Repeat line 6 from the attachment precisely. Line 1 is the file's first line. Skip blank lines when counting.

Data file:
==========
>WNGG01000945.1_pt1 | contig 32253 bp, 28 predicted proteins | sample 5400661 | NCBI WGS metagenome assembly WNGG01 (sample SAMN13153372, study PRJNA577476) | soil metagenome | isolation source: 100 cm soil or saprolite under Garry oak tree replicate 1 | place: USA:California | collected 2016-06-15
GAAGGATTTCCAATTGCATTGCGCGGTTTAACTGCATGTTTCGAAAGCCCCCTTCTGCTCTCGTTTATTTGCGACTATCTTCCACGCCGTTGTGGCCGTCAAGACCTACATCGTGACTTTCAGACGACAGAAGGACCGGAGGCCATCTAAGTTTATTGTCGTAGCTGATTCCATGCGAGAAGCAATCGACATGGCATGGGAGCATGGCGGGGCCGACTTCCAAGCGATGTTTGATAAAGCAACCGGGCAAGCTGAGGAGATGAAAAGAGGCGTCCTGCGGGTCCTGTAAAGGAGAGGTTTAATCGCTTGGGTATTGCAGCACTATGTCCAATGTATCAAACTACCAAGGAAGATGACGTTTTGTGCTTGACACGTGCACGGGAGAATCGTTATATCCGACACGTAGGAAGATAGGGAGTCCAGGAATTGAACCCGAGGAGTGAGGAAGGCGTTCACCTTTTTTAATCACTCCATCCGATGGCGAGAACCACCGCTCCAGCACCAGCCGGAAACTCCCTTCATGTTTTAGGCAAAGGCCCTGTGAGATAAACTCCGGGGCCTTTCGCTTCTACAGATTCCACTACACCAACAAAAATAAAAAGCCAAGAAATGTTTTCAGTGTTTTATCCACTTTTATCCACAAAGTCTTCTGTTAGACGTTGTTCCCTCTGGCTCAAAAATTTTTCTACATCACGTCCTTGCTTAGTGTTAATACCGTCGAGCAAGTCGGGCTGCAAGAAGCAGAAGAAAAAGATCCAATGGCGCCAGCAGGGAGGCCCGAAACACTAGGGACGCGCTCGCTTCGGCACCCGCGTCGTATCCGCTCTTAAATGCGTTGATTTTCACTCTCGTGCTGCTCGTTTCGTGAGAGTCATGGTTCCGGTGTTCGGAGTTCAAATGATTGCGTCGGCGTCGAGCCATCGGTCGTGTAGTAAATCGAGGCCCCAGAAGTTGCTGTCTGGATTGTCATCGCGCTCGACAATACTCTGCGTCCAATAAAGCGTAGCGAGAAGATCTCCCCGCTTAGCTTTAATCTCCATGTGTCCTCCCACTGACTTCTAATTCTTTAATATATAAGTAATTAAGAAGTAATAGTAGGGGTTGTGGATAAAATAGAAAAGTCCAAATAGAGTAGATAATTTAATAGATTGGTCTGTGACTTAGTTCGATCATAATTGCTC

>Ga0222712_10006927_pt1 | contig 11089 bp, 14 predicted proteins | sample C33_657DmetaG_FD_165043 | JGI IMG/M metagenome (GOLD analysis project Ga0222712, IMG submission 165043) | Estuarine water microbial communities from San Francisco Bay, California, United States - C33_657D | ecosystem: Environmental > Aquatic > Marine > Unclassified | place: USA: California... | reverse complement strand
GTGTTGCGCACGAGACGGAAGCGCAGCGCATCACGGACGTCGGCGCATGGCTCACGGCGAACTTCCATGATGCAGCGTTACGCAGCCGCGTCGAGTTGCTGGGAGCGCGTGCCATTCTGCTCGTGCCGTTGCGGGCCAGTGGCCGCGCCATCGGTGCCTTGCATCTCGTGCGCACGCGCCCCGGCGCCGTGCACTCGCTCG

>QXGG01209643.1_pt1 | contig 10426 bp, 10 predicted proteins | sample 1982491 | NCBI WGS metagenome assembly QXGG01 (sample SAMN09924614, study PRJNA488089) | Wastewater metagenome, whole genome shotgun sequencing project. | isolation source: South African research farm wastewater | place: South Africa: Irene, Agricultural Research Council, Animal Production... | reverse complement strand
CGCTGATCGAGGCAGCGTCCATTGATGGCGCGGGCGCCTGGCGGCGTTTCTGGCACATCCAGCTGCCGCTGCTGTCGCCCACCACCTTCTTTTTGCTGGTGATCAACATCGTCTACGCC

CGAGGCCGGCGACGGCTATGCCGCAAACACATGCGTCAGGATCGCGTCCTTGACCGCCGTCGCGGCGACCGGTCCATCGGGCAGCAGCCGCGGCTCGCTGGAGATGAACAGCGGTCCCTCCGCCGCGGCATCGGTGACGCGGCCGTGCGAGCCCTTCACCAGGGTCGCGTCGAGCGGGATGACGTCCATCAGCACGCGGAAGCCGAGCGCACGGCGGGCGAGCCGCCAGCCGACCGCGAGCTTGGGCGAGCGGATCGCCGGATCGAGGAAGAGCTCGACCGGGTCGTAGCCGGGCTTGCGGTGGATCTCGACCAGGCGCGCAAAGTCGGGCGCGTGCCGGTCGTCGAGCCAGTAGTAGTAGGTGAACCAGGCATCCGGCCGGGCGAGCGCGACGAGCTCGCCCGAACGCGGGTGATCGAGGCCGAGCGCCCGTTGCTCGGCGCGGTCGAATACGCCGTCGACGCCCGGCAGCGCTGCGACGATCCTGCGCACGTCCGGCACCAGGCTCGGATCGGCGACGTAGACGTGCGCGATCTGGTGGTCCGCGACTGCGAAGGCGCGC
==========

CGCTGATCGAGGCAGCGTCCATTGATGGCGCGGGCGCCTGGCGGCGTTTCTGGCACATCCAGCTGCCGCTGCTGTCGCCCACCACCTTCTTTTTGCTGGTGATCAACATCGTCTACGCC